A diversity of worlds
BY DENISE BLOUGH
"I’ve always been a geek and a nerd,” says astronomy professor Scott Gaudi, recalling a time when his second grade teacher assigned his class to memorize the planets in order of distance from the sun. He went home and read an entire National Geographic picture atlas titled “Our Universe.” “I aced the homework assignment, no doubt, and I was hooked.”
What really struck Gaudi, the Thomas Jefferson Professor for Discovery and Space Exploration and vice chair of the Department of Astronomy, about the book was the idea of extraterrestrial life.
“There was a chapter on what life might look like on other bodies in the solar system,” Gaudi said, citing illustrations of creatures with giant ears so they could hear in Mars’ thin atmosphere and blimp-like beings that could float through existence in clouds on Jupiter.
Fast forward to today, and Gaudi still has his eyes on the sky. The award-winning astronomer has become a leader in the discovery of distant worlds — planets outside our solar system, known as exoplanets — through tireless research, education and advocacy.
Right around the dawn of the first exoplanet discoveries in the 1990s, Gaudi and Professor Emeritus Andrew Gould helped develop one of the main methods scientists use today to find other planets, called gravitational microlensing. This technique relies on extremely rare alignments between two stars, in which the light of the background star is pulled and warped around the star in front of it due to gravity. A planet orbiting the foreground star temporarily disturbs the warped light from the background star, allowing astronomers to detect it.
Due to its high sensitivity, gravitational microlensing can identify lower-mass planets like Earth around dim and distant stars, and it’s currently one of the only ways to detect planets in other galaxies. But because it relies on exceptionally rare phenomena, the best way to use it is by monitoring as many stars in the sky at once.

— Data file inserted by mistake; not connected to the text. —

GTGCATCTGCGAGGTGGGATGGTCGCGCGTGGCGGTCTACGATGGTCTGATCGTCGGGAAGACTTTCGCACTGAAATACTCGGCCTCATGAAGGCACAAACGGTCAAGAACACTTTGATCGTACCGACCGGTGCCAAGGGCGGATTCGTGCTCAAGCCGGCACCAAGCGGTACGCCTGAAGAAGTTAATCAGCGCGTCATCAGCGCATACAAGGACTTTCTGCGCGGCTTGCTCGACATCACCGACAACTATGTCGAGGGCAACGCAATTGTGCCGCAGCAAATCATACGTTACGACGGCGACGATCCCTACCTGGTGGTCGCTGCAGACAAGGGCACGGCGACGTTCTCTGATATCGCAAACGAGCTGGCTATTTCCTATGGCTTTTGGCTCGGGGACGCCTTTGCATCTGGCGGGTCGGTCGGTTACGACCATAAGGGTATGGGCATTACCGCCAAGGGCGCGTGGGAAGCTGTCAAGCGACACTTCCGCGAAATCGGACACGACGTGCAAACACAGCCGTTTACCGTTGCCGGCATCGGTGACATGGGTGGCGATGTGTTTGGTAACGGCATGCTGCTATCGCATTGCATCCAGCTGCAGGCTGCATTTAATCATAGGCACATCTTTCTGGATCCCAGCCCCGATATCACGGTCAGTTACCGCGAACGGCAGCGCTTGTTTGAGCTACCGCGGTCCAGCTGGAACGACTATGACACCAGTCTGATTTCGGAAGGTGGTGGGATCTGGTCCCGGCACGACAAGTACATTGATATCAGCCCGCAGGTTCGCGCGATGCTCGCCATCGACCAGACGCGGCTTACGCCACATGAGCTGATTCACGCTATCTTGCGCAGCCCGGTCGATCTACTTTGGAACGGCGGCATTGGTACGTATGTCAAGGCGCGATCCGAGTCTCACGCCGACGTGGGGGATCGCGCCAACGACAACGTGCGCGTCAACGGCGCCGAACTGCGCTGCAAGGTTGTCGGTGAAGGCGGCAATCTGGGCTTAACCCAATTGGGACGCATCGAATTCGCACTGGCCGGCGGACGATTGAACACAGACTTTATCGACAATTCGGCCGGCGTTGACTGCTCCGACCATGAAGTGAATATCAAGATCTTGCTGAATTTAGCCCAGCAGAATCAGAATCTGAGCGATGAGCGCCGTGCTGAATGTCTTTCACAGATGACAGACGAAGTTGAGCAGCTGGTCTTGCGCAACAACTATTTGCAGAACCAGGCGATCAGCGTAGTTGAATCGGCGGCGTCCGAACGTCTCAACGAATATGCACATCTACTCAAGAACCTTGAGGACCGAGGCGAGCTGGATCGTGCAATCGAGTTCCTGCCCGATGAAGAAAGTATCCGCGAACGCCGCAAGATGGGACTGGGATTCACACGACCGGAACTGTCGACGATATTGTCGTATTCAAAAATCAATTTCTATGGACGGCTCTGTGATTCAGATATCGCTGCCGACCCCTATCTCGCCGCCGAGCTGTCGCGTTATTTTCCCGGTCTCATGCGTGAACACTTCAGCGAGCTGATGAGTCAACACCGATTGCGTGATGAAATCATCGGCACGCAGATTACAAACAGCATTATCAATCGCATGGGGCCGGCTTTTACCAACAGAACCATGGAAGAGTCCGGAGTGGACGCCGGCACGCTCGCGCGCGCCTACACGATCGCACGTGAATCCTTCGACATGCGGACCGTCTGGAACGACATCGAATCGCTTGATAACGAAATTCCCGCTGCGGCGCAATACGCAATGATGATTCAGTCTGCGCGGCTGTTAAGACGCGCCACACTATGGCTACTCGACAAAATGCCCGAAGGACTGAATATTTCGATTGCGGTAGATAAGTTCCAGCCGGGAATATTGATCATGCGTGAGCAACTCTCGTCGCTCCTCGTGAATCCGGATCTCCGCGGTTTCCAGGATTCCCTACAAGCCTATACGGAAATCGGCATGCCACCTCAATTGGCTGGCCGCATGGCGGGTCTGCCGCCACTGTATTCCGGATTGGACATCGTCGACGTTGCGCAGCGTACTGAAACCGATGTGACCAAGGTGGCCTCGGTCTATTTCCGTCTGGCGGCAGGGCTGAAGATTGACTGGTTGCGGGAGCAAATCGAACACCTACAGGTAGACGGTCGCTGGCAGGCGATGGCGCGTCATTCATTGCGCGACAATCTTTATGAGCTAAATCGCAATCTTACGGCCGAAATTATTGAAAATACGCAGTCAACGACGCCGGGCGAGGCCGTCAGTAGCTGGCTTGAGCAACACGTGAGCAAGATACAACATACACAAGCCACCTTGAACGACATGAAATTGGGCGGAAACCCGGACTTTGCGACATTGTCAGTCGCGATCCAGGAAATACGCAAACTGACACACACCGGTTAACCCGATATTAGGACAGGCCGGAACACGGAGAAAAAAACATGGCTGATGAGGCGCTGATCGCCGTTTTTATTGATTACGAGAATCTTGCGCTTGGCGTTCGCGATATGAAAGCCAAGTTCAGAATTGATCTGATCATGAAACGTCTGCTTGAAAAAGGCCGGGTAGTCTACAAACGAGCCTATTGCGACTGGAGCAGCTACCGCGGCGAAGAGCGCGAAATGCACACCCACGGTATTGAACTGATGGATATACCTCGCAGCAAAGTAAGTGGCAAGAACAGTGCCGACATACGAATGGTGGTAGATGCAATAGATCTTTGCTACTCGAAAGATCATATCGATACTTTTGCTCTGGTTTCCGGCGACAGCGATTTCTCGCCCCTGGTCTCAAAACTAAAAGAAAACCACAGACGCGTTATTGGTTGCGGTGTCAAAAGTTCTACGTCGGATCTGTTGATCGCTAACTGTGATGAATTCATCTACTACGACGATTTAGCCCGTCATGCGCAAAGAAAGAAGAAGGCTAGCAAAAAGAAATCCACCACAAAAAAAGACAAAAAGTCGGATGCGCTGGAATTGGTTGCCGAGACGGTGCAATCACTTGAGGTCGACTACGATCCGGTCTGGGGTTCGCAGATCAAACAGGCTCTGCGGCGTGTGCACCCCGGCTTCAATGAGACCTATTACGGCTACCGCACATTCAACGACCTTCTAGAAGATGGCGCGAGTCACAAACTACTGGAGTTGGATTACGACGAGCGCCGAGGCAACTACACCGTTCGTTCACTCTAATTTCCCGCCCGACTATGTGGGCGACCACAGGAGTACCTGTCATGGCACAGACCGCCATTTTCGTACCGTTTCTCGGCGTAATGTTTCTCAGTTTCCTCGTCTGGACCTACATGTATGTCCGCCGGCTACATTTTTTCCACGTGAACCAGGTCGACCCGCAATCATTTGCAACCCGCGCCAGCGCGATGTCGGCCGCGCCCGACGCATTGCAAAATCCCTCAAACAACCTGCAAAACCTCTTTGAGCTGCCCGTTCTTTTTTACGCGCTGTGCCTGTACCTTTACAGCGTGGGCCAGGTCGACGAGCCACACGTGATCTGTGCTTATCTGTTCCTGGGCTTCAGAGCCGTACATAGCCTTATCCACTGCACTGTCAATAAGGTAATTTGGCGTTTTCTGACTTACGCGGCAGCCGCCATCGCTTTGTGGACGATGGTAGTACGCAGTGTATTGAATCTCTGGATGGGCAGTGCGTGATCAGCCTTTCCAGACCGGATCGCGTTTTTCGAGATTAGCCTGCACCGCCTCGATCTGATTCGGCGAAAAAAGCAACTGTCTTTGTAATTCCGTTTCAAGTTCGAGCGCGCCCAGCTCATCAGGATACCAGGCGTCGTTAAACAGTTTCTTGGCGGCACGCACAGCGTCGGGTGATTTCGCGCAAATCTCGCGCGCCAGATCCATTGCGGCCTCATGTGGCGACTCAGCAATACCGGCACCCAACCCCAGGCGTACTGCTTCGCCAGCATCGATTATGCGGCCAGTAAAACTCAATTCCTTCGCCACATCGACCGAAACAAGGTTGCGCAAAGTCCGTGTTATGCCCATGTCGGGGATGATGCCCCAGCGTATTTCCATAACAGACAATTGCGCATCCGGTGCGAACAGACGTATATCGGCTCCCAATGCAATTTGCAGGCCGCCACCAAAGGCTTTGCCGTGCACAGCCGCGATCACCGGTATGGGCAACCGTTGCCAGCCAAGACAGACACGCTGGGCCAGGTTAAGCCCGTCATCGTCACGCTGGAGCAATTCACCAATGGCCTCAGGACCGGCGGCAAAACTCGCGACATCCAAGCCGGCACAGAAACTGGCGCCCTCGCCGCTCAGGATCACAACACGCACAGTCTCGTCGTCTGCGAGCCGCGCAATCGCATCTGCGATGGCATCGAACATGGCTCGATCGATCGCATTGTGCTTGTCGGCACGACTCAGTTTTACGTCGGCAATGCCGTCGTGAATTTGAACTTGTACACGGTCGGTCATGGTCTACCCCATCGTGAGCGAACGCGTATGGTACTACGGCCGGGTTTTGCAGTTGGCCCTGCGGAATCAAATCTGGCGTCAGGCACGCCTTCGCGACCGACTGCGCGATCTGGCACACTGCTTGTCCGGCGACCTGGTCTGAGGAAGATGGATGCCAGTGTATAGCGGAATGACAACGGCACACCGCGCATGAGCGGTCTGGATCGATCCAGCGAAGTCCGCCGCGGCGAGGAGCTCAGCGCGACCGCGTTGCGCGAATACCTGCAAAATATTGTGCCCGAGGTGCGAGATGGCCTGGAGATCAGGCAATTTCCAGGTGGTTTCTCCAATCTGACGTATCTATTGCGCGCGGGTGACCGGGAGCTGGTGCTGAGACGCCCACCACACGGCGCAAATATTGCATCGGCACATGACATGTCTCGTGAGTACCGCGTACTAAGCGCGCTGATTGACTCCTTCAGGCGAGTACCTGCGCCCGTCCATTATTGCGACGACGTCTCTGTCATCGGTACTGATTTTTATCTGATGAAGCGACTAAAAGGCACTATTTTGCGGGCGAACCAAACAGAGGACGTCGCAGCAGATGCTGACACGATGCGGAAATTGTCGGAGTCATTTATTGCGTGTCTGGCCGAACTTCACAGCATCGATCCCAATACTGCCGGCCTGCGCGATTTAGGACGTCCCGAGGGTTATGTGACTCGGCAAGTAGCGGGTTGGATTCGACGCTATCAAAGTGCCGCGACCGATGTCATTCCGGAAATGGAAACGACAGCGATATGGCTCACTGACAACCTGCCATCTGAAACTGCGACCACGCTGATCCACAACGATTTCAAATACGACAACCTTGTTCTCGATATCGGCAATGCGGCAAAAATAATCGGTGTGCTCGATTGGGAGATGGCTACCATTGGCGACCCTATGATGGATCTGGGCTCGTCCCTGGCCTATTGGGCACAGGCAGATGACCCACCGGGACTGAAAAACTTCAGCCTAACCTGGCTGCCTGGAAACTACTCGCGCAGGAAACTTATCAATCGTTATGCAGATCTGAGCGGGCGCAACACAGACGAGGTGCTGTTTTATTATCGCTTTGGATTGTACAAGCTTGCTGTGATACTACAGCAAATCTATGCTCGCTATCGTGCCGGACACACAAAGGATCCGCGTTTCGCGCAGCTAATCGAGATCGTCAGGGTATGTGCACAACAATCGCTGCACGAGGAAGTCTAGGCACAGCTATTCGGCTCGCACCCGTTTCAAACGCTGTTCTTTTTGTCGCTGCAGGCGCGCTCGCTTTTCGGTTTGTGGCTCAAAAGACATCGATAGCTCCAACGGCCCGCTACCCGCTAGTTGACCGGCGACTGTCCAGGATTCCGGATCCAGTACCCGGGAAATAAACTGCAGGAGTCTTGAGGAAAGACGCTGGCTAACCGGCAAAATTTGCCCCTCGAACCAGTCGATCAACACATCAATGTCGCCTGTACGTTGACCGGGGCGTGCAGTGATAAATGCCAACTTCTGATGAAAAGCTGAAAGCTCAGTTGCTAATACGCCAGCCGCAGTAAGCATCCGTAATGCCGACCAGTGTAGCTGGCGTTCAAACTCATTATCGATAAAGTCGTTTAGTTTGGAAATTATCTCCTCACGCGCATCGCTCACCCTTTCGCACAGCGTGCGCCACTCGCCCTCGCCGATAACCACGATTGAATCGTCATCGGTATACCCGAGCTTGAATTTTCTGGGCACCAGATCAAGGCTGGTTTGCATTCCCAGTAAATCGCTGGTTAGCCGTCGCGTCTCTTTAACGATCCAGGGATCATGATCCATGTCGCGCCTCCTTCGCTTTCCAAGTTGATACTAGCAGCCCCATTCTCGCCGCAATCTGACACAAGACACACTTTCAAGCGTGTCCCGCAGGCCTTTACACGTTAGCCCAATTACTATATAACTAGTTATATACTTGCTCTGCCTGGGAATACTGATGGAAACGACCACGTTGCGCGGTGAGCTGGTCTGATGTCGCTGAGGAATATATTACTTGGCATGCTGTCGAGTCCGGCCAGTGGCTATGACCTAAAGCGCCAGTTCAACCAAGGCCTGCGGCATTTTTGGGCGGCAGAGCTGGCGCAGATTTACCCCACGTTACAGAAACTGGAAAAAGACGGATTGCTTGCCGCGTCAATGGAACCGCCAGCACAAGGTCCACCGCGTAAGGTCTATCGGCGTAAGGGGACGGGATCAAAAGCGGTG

“If you looked at one star for 500,000 years, you might be lucky enough to see one of these chance alignments, and that’s a long time compared to the time it typically takes a graduate student to get their PhD,” Gaudi said, laughing. “So instead of doing that, we look at a hundred million stars on a regular basis.”
Gaudi has been involved in the discovery of more than 50 exoplanets, using both gravitational microlensing and the better-known transit method, which detects planets when they pass in front of and cast a shadow on their host star.
“Exoplanets are now found every day, which is amazing to me because I remember when I used to be able to name all of the known exoplanets,” Gaudi said. “I’ve been lucky to be part of that journey, from a field going from nothing, where we just knew about our solar system, to now knowing about this enormous diversity and complexity of planetary systems around other stars.”
What scientists have learned from more than 4,000 exoplanet discoveries is that planets are as diverse as humans — sure, there are some common traits, but each one is unique.